The fact that she briefly appeared in Batman Incorporated (since said to be set in the recent past) but in no other DC Comic is something of a puzzler (no pun intended) and I have to wonder if DC is thinking of bringing her back as Robin given that there is now an opening.

The role of Robin quickly became that of a conscience for the dark knight, a reality check in the form of a fragile young hero daring danger in a brightly colored outfit while the hero lurked in the shadows.


Stephanie Brown, the ‘forgotten’ Robin

In other modern media, Robin has been a more risky undertaking. Director Tim Burton had modernized and darkened the image of the caped crusader, making the introduction of a colorful sidekick an absurdity (though storyboards of Robin’s intro in the 1989 film exist and a Robin action figure was released for Batman Returns using a passing likeness to Marlon Wayans who was almost cast in the part). Michael Keaton’s tortured and brooding figure just did not gel with the notion of a spritely companion.

But after Burton was off the Batman films, all that changed and Chris O’Donnell played the ‘boy’ wonder in Batman Forever and Batman and Robin. The actor was clearly too old to play the traditional part of youthful acrobat, making his ‘adoption’ by a man not even a decade older than him appear strange at best. But I do have to say that in my opinion, O’Donnell did a serviceable job in the role, even with the dreadful material he had to work with. Against Kilmer and Clooney, O’Donnell served the purpose of being a sounding board, giving the films a little more diversity and the audience members another inlet to the story… in theory, anyway. In practice he was another action figure for the ‘toyetic’ franchise designed to sell tie-in merchandise.


Chris O’Donnell played Robin on the big screen in two films

In 1987, Batman and Talia (daughter of the arch foe Ra’s Al Ghul) had a child. Ra’s Al Ghul had been hoping that Batman would take up his mantle as ruler of the world, rescuing it from its own excesses, but when the two failed to come to an agreement, another avenue presented itself. If not Bruce Wayne, then his child would be the ideal replacement. In 2006, Damian Wayne was introduced into the Batman universe. A smart-mouthed reckless punk, he grew intp the perfect 21st century version of Robin.

When Bruce Wayne died (twice, so it would seem) and was dispersed through time, Dick Grayson became Batman in his mentor’s stead and also inherited the troublesome youth, Damian, as his sidekick. The two resented each other but in time found a kind of equal footing. Even in his final moments, Damian remarked that they were a great team. The new Robin was a reactionary, a dark shadow on the legacy of Batman. Not just a protege, Damian was the once and future Batman, and as he continually pointed out to Grayson, Todd and Drake, he was the only real Robin due to his blood relation while they were pretenders.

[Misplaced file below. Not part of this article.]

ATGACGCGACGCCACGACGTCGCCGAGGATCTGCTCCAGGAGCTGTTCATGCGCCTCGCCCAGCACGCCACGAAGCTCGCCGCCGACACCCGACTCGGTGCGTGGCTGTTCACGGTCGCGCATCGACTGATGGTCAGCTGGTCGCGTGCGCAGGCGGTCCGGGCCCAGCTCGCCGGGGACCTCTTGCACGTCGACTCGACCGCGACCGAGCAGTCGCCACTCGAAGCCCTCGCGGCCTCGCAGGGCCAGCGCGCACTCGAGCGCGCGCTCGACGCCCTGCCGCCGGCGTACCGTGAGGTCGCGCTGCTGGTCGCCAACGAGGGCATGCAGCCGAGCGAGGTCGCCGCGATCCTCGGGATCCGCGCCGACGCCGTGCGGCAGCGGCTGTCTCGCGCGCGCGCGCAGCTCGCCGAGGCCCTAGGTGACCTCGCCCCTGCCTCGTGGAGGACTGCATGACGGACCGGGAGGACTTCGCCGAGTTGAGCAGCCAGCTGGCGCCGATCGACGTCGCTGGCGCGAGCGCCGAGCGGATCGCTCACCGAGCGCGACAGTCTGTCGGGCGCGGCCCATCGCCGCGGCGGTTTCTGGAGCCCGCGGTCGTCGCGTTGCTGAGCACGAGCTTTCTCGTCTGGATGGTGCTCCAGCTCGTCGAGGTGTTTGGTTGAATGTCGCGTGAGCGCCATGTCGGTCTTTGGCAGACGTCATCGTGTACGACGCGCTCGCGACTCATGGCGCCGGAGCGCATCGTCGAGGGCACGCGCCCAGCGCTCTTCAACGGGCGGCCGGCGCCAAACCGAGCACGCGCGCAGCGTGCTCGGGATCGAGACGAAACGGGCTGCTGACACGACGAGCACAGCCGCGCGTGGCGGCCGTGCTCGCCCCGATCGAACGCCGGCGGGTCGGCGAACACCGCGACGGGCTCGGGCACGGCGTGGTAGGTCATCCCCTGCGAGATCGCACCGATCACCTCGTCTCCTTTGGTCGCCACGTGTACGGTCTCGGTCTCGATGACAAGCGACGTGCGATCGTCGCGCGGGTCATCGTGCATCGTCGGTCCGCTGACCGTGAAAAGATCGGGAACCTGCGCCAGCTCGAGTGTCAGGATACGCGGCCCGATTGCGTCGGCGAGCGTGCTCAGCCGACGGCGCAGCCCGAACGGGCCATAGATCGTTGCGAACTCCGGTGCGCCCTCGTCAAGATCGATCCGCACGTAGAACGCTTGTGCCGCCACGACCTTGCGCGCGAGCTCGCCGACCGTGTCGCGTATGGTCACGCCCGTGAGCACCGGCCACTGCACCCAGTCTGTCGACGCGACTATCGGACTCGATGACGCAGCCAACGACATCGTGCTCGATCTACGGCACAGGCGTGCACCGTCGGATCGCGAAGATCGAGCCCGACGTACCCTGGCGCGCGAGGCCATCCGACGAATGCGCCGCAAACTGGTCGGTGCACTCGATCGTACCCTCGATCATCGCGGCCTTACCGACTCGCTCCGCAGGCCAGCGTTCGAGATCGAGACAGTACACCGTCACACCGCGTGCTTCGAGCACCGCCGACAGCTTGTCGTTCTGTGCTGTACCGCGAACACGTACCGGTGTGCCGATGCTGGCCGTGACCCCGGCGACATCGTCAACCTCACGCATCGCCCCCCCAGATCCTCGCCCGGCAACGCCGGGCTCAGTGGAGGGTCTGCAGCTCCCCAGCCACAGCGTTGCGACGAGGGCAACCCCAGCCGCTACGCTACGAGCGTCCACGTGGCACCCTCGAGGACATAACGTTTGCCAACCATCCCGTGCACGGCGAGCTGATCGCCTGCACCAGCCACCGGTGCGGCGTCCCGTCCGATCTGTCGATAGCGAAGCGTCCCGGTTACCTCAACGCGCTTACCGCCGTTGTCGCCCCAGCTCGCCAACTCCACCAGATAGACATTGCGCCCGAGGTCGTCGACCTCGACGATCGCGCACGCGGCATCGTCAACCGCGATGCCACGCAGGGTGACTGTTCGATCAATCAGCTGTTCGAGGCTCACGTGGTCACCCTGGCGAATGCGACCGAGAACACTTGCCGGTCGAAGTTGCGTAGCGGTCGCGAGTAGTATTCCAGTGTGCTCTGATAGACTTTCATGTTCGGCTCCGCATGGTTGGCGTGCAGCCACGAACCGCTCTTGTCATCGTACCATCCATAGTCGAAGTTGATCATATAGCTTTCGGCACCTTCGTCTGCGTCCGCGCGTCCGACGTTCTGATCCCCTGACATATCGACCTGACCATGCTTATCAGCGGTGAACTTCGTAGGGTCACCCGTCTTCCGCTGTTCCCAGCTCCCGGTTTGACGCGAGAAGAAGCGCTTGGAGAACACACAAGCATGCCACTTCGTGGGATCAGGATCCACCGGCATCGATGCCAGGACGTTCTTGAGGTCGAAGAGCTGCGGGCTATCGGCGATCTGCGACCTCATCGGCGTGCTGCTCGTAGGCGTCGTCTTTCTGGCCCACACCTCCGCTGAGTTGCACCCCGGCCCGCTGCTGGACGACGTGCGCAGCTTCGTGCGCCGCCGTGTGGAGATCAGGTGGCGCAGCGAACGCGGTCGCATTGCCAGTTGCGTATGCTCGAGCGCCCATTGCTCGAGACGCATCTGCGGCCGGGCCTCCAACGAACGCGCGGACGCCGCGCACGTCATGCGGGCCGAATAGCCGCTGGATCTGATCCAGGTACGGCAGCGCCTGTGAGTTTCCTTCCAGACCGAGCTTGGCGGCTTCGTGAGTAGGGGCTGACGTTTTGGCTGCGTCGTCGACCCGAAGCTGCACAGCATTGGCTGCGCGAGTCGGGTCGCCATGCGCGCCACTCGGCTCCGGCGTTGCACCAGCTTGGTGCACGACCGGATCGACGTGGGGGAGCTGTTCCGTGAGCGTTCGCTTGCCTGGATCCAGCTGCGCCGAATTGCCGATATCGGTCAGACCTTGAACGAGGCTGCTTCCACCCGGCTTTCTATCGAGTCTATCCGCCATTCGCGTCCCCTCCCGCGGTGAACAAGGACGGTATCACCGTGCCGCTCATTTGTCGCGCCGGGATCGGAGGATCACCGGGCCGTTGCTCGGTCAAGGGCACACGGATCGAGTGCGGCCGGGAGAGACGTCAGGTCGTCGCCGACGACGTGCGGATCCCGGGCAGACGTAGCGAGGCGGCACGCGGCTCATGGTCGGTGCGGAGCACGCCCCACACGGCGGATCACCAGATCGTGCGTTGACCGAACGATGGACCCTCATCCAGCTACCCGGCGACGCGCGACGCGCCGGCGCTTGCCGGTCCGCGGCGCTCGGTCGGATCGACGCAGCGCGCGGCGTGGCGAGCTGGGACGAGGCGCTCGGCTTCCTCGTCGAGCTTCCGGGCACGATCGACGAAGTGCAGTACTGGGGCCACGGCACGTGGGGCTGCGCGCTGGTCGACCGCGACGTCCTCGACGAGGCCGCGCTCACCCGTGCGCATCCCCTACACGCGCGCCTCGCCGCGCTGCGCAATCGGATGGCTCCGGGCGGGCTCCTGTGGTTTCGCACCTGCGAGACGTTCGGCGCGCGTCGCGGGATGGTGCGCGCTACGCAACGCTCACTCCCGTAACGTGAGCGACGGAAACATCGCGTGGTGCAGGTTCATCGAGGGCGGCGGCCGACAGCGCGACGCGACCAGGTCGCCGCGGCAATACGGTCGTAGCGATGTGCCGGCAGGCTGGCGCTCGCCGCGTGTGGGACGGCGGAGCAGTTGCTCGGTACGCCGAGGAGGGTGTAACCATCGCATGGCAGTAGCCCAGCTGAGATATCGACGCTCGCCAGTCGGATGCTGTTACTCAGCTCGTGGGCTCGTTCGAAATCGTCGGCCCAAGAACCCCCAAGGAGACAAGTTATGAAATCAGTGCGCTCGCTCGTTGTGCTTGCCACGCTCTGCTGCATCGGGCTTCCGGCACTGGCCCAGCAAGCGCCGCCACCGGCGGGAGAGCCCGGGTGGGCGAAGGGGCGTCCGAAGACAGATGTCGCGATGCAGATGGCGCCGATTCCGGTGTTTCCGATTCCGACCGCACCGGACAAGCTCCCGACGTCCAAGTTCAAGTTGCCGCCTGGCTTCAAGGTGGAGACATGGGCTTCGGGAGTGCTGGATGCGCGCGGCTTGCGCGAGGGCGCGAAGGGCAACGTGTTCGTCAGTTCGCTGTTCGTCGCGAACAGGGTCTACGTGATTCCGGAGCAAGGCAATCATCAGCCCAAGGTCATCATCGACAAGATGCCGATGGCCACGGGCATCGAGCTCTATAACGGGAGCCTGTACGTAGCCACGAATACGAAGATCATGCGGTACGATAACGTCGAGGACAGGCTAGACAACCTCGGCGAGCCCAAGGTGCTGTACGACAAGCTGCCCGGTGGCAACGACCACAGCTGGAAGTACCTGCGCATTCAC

Batman reborn (Dick Grayson) and Robin (Damian)

When Grant Morrison started his long journey as the writer of Batman, he offered readers a vision of a possible hell-on-Earth future Gotham City in which Damian Wayne continued his father’s war on crime. That will of course never happen now that Damian has died, but it was interesting nonetheless to see the protege use a fusion of his father’s teaching and the brutal tactics of the League of Shadows in order to defeat the enemies of his city.


Batman of the dark future (Damian Wayne)

There have been many deaths in comic books and they are generally regarded as temporary since heroes seem to not so much go toward a graceful end but more through a revolving door that sees them come back in short order. One such instance is the death of Jason Todd, the successor to Dick Grayson. Todd was reckless and headstrong which led to his predicament at the hands of the Joker where not Batman but the readers themselves were granted the privilege of saving the youth. At a cost per call, Todd was voted out of the series and into oblivion.

Many years later, Jason Todd resurfaced as ‘The Red Hood,’ a tough and ruthless vigilante using any means necessary to defeat his enemies. One of the few deaths in comics that stood the test of time, bringing Todd back to life always struck me as cheap at worst and awkward at best. As a Robin, Todd was an interesting reaction to Grayson’s straight-laced hero. As a dead Robin, Todd served as a harsh reminder of the consequences of Batman’s war on crime. As far as I can see, he serves no real purpose in the current DCU other than a leather-jacketed bad-ass.


Jason Todd’s death by election in Batman: A Death in the Family

So, just what is the point of Robin, anyway? And why is his death ‘important’?

There is a valid opinion that Batman works better alone and that Robin is an antiquated idea from a simpler age when youngsters were the target audience. However there have been so many different and successful approaches to the character of the dark knight’s sidekick that I think those naysayers are merely lacking the proper exposure to the character.

Over the following weeks, the Batman monthly books will be paying homage to the death of Damian Wayne in an interlinked series of covers bearing the legend ‘Requiem’ adding the stylized R from Robin’s tunic. It is expected that Batman will not be a loner for long, leading some to to wonder if a previous Robin will once more take up the mantle or if a new acrobatic orphan will be donning the red and green togs.